The new Emirati Arab woman
I am part of a generation that is heard and viewed as equal to men.
The ‘glass ceiling’ is a metaphor for an artificial and invisible barrier that prevents women and other minorities from rising above a specific level within an organisation. I belong to a nation that elevates females to positions where they become part of the decision-making process. I am both thankful and proud to be an Emirati Arab female. I am part of a generation that is heard and viewed as equal to men.
Arab countries have been criticised in the past for not giving women their deserved rights. However, a new generation of Arab women has been catching up to their male counterparts and making headlines. Since the foundation of the UAE in 1971, Sheikha Fatima bint Mubarak, the ‘Mother of the Nation’, has made relentless efforts to advance the cause of Emirati women. She has pushed the UAE into taking significant steps to break this ‘glass ceiling’, opening doors for females across all segments of society. In many ways, Sheikha Fatima has transformed the country, spread hope, and created opportunities for women to contribute to the UAE’s advancement.
Today, Emirati women climb to the highest leadership positions, fly into space, and raise the bar across all social, economic, and political sectors. Some of the UAE’s projects for the future, such as Emirates Mars Mission (Hope Probe) and the Barakah nuclear plant, owe their success to the contribution of Emirati women as much as men. They have relentlessly and together made efforts to safeguard and further the future of our nation. I believe it is time for the world to look at the new Emirati Arab women through this prism.
As a young Arab woman, I want the rest of the world to know that they have so far overlooked the slow yet riveting revolution emerging in the form of Arab women. Emirati women have learned from their older generations. They have broken stereotypes and are now leading the UAE and the region into a new era of modernisation. Today, Emirati women are inspiring models, and there is no limit to what they can do. In today’s Middle East, appearances can be deceiving. The Arab women wearing Western clothes aren’t necessarily the ‘modern’ ones, and those wearing a veil aren’t necessarily oppressed. The ability to balance between ‘culture’ and ‘modernity’ is what makes a modern Arab woman unique.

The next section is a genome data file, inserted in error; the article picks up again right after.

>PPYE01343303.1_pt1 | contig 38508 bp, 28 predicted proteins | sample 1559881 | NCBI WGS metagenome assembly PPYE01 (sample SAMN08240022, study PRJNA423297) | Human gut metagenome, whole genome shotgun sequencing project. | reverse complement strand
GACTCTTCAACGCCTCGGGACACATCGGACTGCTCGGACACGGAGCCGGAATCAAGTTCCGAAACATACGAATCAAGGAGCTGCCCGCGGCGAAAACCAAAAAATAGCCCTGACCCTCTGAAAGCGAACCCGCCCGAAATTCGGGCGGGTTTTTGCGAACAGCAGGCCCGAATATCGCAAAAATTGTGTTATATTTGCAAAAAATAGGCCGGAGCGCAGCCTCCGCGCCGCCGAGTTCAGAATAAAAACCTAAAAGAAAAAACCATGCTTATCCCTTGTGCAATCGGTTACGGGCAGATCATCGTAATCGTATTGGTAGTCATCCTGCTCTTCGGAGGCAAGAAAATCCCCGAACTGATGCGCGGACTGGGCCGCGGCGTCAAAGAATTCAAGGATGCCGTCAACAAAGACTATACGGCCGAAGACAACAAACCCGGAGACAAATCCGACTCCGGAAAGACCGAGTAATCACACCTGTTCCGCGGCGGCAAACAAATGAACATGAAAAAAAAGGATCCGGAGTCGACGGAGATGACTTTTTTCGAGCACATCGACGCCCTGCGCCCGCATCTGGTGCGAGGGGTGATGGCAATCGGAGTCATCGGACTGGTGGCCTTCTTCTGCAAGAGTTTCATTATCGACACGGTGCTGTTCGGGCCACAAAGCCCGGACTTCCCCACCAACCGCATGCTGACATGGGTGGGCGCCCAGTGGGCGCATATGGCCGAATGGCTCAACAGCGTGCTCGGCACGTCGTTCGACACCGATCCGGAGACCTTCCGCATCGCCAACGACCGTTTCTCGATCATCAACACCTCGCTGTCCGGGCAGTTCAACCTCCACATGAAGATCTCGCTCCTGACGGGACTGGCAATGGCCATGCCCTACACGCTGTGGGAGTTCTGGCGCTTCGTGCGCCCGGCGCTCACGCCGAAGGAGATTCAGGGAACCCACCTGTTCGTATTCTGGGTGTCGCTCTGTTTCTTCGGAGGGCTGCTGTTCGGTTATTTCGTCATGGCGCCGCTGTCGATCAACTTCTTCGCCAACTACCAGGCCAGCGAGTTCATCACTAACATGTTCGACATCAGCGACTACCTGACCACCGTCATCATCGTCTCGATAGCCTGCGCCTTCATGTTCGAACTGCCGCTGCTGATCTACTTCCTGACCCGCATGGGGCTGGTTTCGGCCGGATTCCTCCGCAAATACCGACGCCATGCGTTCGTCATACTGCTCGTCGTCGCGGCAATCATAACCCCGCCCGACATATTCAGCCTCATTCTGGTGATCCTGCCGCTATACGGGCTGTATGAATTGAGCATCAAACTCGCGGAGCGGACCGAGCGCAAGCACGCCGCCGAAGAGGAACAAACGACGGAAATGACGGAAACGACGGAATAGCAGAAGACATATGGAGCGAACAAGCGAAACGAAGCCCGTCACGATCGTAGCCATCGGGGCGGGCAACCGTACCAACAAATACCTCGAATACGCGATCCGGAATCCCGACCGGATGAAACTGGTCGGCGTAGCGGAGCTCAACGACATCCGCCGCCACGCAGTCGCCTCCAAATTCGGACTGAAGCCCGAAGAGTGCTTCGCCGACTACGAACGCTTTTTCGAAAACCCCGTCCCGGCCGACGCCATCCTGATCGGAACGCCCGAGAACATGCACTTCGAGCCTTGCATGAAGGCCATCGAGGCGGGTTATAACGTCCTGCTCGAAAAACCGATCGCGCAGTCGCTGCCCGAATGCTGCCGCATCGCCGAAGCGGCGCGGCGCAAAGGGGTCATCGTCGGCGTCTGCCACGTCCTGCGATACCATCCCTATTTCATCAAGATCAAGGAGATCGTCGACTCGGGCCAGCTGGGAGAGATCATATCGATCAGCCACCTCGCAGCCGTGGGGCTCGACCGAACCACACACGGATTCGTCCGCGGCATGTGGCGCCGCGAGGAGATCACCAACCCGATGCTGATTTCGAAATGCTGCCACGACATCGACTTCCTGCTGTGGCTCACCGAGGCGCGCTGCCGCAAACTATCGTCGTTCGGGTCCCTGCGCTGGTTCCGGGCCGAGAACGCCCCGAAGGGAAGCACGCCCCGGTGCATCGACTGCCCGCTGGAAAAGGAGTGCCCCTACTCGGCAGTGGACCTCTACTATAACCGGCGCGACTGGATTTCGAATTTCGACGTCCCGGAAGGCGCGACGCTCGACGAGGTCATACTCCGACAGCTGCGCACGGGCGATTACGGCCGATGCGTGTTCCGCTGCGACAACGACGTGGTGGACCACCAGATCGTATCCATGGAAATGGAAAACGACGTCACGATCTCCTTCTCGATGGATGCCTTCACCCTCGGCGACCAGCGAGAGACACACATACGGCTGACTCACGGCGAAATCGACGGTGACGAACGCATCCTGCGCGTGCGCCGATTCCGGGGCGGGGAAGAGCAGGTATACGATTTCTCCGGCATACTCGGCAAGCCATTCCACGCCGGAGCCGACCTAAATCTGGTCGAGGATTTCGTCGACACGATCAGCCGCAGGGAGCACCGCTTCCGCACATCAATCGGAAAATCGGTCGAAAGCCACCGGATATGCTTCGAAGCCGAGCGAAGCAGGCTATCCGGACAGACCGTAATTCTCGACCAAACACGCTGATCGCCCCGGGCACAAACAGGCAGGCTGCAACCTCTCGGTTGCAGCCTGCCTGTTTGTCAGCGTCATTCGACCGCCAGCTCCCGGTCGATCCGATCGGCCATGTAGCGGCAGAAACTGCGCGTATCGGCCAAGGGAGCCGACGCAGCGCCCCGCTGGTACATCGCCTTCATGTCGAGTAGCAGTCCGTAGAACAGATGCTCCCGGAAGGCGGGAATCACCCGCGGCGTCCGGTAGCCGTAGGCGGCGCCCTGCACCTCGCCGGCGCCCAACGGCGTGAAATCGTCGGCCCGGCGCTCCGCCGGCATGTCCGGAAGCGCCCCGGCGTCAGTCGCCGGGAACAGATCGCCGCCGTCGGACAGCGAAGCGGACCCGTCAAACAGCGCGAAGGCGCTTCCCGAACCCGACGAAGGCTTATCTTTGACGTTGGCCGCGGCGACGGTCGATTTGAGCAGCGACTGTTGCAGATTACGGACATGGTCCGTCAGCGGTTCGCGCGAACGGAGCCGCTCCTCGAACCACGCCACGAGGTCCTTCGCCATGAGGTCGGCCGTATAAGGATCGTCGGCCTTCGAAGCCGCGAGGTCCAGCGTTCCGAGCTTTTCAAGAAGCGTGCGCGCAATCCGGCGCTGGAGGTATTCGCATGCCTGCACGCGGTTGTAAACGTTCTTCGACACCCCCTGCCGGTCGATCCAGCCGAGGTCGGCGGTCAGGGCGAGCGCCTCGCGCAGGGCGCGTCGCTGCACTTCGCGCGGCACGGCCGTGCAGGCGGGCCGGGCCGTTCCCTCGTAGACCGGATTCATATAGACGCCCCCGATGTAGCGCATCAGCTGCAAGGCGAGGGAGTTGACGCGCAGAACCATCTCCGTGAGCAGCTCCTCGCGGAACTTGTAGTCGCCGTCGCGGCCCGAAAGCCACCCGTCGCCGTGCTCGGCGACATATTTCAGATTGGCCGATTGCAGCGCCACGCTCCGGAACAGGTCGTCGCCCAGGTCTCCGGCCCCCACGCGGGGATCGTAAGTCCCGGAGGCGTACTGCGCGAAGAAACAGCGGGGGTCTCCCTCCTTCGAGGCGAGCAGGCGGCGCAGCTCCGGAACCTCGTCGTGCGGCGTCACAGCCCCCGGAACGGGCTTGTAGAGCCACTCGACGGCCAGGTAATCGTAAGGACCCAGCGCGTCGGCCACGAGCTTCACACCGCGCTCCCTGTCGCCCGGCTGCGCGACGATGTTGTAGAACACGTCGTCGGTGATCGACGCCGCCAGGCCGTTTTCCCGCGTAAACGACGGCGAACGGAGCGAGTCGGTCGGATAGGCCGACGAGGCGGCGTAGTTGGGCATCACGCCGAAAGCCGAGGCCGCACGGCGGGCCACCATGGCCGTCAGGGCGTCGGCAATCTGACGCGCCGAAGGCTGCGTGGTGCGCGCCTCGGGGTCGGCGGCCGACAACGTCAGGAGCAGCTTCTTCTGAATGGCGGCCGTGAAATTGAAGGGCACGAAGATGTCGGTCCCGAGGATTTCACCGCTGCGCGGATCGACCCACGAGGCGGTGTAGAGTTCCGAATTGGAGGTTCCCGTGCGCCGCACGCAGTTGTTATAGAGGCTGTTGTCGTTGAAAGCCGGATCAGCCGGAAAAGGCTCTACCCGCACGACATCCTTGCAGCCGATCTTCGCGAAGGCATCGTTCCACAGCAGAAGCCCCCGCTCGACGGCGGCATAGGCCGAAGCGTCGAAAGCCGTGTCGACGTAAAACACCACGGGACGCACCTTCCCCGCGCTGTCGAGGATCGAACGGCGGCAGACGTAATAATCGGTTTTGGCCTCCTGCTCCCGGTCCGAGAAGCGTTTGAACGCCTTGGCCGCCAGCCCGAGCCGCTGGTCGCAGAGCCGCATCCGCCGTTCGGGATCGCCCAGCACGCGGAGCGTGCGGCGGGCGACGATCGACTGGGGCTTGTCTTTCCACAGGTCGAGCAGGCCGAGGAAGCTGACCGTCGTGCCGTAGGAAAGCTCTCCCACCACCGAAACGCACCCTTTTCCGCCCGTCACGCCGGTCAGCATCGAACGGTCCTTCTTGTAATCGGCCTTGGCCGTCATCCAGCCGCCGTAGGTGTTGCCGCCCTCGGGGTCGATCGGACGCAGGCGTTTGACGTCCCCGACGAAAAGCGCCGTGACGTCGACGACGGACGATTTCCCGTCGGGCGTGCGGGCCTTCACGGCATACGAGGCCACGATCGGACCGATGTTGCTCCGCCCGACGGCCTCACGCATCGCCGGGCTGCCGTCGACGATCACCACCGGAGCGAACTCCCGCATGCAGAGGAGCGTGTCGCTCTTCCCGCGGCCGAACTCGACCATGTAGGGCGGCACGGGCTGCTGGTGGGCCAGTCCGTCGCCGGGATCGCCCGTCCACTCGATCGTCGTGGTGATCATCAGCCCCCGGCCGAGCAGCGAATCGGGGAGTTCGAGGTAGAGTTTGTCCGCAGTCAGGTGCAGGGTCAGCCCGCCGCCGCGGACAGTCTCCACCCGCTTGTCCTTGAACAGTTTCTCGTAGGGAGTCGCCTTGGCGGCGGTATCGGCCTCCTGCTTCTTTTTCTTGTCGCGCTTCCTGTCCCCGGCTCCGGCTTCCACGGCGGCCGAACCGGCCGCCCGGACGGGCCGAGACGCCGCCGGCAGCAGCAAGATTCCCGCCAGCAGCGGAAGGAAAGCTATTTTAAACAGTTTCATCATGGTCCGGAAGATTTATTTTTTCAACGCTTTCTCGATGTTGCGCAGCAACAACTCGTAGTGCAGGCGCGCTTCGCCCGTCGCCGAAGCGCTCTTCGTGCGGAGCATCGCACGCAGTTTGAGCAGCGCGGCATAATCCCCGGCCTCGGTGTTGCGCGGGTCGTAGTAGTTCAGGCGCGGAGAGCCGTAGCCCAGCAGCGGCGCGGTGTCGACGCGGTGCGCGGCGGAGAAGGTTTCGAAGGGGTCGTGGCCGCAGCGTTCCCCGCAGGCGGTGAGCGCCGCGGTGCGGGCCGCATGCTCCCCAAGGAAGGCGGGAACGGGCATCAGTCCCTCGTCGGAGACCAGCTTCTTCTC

Conservatives in the Middle East argue that women are becoming too modernised and losing touch with their culture. This cannot be further from the truth. While women are learning to take the lead in commerce, economics, and political fields, they still stay true to values and cultural norms that make them who they are.
Many confuse modernisation as being the opposite of modesty. Perhaps, there is a need to build awareness.
Women can remain true to their culture and religion and stay modest while claiming equal rights, securing employment, and taking leadership positions.
How a mother can raise her children, gain endless knowledge, and help a nation on the path of success are the three questions the world should ask itself. The modern Arab woman is holding the proverbial torch on this front, symbolising womanhood in the modern world. They have the unique challenge and opportunity to keep this torch alight.
Elyazia Jasim AlHosani is the Head of Council for Young Researchers at TRENDS Research & Advisory, UAE
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